Key Points about Stress Echocardiogram (Stress Echo)

  • A stress echo is a test used to determine if your heart is getting sufficient blood and oxygen supply while exercising. It may also be used to determine how well cardiac procedures such as bypass grafting, angioplasty, or antiarrhythmic medications are working.
  • During a stress echo, you will walk or run on a treadmill while your doctor monitors your heart rhythm and blood pressure. When your heart rate reaches a predetermined level, your care team will take an ultrasound of your heart.
  • In preparation for a stress echo, your doctor will give you a series of instructions. Follow those instructions closely to ensure the quality of the results.
  • A test lasts 45 - 90 minutes. Your doctor will review your test results after the test. A normal result means you do not appear to have coronary artery disease. An abnormal result means you may have some coronary blockage.

Overview

A stress echocardiogram, also known as a stress echo, is a diagnostic test used to determine how effectively your heart and blood vessels are working. Ultrasound imaging is used in a stress echo to detect and record abnormal blood flow to the heart that could be caused by narrowing vessels. 

The test is performed in two parts - the resting echocardiogram and the stress echocardiogram.During both portions of the test, your heart rate and blood pressure are measured to compare the resting to the active measurements. The images taken by the ultrasound show areas of the heart are malfunctioning due to low blood supply.

Candidates for a stress echo

Your doctor may order a stress echo if you have been experiencing chest pains, angina, or had a recent heart attack. It can also be used as a part of the pre-surgery workup or before beginning an exercise program.

A stress echocardiogram will help determine:

  • How well the heart muscles and valves are functioning
  • How the heart handles physical activity
  • If you are likely to have coronary artery disease
  • If your heart function has improved after cardiac treatment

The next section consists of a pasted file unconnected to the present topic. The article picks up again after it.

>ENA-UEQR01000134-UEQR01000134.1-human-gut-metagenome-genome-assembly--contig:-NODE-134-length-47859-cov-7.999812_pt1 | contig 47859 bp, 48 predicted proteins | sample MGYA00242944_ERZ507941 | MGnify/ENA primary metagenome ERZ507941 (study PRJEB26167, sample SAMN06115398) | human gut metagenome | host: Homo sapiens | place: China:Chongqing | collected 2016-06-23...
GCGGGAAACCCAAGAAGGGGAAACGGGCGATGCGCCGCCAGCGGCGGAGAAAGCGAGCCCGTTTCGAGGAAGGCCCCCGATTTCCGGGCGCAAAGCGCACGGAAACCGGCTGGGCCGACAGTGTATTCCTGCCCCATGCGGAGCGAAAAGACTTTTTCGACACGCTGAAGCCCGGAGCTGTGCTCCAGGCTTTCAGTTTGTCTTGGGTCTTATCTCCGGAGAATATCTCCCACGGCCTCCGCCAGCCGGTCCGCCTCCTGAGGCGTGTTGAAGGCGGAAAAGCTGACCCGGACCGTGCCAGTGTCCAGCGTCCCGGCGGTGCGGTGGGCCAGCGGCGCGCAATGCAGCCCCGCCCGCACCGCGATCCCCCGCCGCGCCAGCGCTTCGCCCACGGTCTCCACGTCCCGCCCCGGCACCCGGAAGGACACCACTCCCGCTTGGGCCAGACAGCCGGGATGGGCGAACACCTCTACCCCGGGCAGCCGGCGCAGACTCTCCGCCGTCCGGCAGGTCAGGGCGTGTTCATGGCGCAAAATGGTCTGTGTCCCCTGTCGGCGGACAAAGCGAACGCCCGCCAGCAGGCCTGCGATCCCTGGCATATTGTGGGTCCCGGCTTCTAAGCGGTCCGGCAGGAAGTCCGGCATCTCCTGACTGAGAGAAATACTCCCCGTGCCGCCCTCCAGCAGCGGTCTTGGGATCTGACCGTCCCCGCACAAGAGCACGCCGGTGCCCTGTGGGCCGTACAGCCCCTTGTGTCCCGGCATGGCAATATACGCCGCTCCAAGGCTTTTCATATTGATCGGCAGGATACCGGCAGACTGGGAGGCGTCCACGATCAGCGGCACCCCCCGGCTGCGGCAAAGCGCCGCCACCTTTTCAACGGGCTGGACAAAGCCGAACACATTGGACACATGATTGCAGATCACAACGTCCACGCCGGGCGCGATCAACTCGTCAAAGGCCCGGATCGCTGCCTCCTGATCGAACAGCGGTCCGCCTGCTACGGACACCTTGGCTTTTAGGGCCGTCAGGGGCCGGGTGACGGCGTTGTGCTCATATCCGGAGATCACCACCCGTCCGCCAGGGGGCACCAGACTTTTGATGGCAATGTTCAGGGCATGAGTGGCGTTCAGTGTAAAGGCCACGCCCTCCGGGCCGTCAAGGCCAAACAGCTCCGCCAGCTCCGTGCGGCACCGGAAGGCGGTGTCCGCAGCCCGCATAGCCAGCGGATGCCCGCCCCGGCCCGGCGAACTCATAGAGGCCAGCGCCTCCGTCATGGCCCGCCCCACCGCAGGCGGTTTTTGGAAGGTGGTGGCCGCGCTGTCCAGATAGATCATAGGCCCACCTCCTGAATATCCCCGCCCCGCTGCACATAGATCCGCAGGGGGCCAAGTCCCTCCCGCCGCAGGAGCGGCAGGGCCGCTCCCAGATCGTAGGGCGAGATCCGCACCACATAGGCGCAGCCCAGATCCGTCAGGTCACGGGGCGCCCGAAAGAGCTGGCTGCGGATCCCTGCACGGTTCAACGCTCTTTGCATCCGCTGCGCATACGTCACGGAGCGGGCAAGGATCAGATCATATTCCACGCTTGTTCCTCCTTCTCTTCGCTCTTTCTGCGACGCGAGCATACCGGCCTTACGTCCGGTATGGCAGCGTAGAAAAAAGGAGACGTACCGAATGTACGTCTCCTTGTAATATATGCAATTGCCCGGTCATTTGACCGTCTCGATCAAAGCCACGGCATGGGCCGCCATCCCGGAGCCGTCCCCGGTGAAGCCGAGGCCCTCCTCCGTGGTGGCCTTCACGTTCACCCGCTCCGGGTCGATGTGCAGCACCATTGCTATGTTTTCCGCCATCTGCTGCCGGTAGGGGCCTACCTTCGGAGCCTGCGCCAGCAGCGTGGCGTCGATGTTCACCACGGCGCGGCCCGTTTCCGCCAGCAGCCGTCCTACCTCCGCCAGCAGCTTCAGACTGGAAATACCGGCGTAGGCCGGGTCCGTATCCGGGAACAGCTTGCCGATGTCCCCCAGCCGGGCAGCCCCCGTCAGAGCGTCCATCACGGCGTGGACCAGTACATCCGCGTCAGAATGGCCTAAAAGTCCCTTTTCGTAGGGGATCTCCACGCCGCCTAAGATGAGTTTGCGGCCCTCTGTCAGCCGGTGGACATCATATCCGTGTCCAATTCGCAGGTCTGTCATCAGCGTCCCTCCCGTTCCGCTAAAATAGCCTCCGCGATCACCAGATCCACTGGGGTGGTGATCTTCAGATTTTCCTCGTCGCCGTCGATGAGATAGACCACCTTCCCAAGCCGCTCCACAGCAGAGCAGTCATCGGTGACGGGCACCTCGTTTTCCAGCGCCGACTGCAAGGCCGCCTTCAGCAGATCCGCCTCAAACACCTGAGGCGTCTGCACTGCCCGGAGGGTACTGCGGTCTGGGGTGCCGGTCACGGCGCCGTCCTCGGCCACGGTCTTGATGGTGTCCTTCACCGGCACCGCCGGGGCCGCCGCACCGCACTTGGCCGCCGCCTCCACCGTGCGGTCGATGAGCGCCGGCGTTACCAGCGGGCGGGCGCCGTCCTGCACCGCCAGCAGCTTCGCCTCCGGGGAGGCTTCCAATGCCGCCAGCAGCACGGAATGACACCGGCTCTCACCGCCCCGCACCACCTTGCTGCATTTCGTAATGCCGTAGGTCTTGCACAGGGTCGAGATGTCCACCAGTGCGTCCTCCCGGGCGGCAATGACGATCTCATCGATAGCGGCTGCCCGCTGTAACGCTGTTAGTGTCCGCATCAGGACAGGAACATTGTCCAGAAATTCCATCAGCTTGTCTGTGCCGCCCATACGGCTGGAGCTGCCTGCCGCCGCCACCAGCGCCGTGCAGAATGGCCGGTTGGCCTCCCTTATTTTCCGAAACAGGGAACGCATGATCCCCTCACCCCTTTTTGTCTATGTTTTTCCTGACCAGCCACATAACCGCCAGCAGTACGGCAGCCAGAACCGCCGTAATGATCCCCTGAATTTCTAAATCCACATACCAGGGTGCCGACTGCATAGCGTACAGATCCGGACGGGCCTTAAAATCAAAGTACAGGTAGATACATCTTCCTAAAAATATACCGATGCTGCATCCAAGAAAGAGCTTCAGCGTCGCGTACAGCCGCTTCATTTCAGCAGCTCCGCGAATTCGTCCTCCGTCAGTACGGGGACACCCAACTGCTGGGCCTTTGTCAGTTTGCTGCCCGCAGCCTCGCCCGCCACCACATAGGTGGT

• If you have an enlarged chamber of the heart

The test results can help your doctor determine if you have an issue with your heart muscle, and if so, what the best treatment course for your case. Results can also help your doctor evaluate whether the current treatment plan is effective. 

Preparing for a stress echo

A stress test can take place in an echocardiography laboratory, in your doctor’s office, or another medical setting.
Before a stress test, follow these guidelines:

  • Do not eat or drink anything for three to four hours before the test
  • Quit smoking before the test, and do not smoke on the day of the test. Nicotine can interfere with your heart rate
  • Do not consume anything, including food, drinks, or medications, that contain caffeine before checking with your doctor
  • Inform your doctor of all medication you are taking and inquire if you should take them on the test day; for example, do not take heart medications such as beta-blockers before the test
  • Wear exercise clothing and shoes to the test

Expectations during a stress echo

You will lie on an exam table while a technologist records different views of your heart while you are resting. This is a resting echocardiogram. This portion of the test aims to get an accurate idea of how your heart is working. The test will measure your heart rate and the regularity of your heartbeats. 

You will then be asked to lie on your side to do a resting echocardiogram. During the ultrasound, your technologist will use a transducer that will use sound waves to create images of the movement of your heart and other internal organs.

After the resting echocardiogram, you will be instructed to walk or run on a treadmill or ride a stationary bike. Your doctor will instruct you to increase the intensity of exercise until you reach the desired heart rate. You will likely need to exercise for approximately 6 to 10 minutes or until you are too tired to go farther.

As soon as you reach your maximum stress, the test will be stopped, and you will lie on your left hip with your left arm under your head. Your technologist will use the transducer to capture more images while your heart is beating rapidly. You will likely be asked to exhale and hold your breath at this point in the test. 

As your heart rate returns to normal, your doctor will monitor your heart rate and blood pressure until normal levels return.

Your technologist will store the resting and stress echocardiography images and compare them to see if any areas of the heart are malfunctioning due to low blood supply. 

Duration and results from a stress echo

A stress echo takes approximately 45 to 90 minutes. 

After the test, your doctor will explain your test results. If your results are normal, your heart is likely not blocked due to coronary artery disease. If your results are abnormal, you may have a blocked blood vessel, or a heart attack damaged your heart.